CANNING INDUSTRY IN CALIFORNIA Owing to the wide variation in soil and climate, there is great divergence in the canning products and the canning industry in the states of the Pacific coast and Rocky mountains.
California. having a climate favoring the widest range of products and a location best suited for marketing them, has shown the largest develop ment in this industry. With the rapid increase in fruit crops throughout the state, large tracts of land have been set out without regard to any particular market. Nearly every fruit-growing community in turn has found it difficult, if not impossible, to market the crop in the fresh condi tion. The local cannery, often started on a semi cooperative plan by growers and other interested parties, has been a natural though rarely success ful development. When operated on a strictly business-like basis, it has given reasonably good returns to the owners. In some cases, the canner has grown his own fruit, but he has usually bought from year to year according to the crop and mar ket conditions, or has entered into a term contract with growers for a period of years to buy fruit of a size, quality and condition suitable for canning, at an agreed price or scale of prices. Through such term contracts the canner has exercised a beneficial influence. It has been to his interest to see that only the most improved varieties of fruit are grown ; that the orchard is properly pruned, plowed, cultivated and protected against pests of every kind ; that the crop is thinned when neces sary and that it is harvested properly. Operating under such contracts, orchardists have been brought to see the benefit of intelligent and busi ness - like farming. Information from the best authorities, relating to preferred varieties of fruits, methods of cultivation, pruning and fighting of pests, harvesting and the like, has been distributed to the growers through the agency of the canners, and the latter have frequently pioneered some sug gestion of the State College of Agriculture or of the United States Department of Agriculture, looking to improved conditions of horticulture.
In the growing of vegetables, canners have appeared even more prominently in bettering the conditions surrounding the growth of canning products. From the very limited acreage of aspara gus grown for the local produce trade, has devel oped a great industry, thousands of acres now being grown for the exclusive purpose of canning. When this industry was threatened by the para sitic rust, canners were the first to propose and con tribute to a fund handled by the College of Agri culture of the University of California in making scientific investigation, which promises to be of lasting benefit. Similar conditions have arisen in connection with the growing of peas, tomatoes and string beans. Sweet corn has not been grown to good advantage in California, and practically none has been canned. The worm which almost invariably appears in each ear of corn has made it impossible for canners to operate with any profit. The past season, through means provided by the canning interest, the College of Agriculture has had the opportunity of experimenting on sev eral hundred acres of corn. While the results have not seemed to justify development in this business, a distinct advance has been made.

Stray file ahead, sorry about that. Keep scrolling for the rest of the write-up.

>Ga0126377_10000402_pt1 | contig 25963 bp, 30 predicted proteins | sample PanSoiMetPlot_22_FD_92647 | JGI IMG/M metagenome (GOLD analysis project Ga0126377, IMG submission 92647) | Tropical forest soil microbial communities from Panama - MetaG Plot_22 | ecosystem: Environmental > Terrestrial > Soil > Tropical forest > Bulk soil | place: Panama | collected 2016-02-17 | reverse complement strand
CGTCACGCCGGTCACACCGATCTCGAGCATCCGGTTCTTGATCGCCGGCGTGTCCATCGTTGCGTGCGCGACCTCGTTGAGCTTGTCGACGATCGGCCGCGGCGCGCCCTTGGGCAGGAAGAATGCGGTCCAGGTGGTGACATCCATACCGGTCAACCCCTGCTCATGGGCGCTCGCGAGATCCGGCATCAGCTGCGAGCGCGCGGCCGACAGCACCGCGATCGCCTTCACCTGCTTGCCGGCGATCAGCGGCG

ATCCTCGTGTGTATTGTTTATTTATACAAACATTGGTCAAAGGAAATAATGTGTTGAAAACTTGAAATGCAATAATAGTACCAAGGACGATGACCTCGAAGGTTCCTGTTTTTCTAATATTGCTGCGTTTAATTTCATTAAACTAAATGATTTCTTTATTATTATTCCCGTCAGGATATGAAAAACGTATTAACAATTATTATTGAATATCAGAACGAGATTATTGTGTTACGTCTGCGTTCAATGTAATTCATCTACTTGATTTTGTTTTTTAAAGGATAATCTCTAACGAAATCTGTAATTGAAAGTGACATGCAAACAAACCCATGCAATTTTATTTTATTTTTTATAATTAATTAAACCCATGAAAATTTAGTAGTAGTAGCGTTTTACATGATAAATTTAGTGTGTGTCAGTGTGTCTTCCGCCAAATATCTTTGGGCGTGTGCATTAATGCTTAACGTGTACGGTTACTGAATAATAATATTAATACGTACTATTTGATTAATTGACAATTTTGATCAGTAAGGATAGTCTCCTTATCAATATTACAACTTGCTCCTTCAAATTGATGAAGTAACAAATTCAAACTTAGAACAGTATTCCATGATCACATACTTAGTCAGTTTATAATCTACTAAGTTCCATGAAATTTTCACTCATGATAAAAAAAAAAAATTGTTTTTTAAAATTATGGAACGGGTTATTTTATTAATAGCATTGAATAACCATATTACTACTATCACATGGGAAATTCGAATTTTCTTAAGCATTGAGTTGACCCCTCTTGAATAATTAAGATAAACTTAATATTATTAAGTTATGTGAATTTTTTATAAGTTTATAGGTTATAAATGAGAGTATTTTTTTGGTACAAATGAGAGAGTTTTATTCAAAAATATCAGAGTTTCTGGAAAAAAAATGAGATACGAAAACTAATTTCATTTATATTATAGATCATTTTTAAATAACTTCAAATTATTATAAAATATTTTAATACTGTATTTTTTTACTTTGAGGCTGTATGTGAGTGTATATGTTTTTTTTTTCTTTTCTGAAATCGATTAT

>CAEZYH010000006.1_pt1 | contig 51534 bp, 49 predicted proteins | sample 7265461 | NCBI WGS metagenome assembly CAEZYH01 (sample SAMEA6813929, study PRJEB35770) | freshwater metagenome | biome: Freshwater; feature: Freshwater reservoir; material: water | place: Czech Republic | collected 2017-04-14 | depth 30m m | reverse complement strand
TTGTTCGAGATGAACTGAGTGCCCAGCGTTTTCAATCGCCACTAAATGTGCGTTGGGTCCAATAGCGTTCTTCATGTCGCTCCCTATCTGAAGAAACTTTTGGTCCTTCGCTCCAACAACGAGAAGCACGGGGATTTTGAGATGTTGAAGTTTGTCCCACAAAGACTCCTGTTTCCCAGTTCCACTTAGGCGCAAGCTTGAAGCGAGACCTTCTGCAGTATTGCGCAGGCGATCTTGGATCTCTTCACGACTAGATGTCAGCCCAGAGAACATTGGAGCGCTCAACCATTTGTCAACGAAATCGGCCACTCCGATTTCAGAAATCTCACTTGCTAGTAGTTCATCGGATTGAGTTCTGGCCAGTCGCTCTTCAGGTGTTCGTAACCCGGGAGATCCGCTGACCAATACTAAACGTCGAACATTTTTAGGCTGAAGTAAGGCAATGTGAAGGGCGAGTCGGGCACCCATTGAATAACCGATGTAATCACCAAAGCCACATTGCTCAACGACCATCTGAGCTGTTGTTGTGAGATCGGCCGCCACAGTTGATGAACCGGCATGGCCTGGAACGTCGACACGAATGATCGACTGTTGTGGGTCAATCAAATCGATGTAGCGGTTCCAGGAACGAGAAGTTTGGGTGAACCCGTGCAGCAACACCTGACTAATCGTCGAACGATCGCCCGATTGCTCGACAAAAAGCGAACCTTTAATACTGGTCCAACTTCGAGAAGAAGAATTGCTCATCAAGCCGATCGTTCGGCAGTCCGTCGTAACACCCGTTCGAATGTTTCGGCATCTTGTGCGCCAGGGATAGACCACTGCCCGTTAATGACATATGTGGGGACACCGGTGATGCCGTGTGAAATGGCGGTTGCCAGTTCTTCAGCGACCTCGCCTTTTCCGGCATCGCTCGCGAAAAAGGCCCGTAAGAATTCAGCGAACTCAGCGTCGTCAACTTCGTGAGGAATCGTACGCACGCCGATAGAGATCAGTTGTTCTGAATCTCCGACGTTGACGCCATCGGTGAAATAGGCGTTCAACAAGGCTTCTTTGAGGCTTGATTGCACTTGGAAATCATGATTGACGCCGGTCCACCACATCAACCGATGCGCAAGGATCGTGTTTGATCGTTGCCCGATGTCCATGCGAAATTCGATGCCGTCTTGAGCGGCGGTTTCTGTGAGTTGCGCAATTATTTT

The season begins in March with the canning of asparagus, the better packs being made in the peculiar peaty soil found in a few favored locali ties. Fig. 233 shows a small part of an asparagus field of 1,000 acres grown exclusively for canning purposes. The light loose soil is built up over the root crowns to a considerable depth, so that the shoots can grow without resistance during the time of harvesting. During the height of the sea son the entire acreage must be cut daily, as the asparagus is not allowed to grow above the sur face, and each spear is cut as rapidly as the point is exposed to the air. In this way, the white as paragus, so much preferred, is secured. If exposed, the point turns first to a purple then to a green color.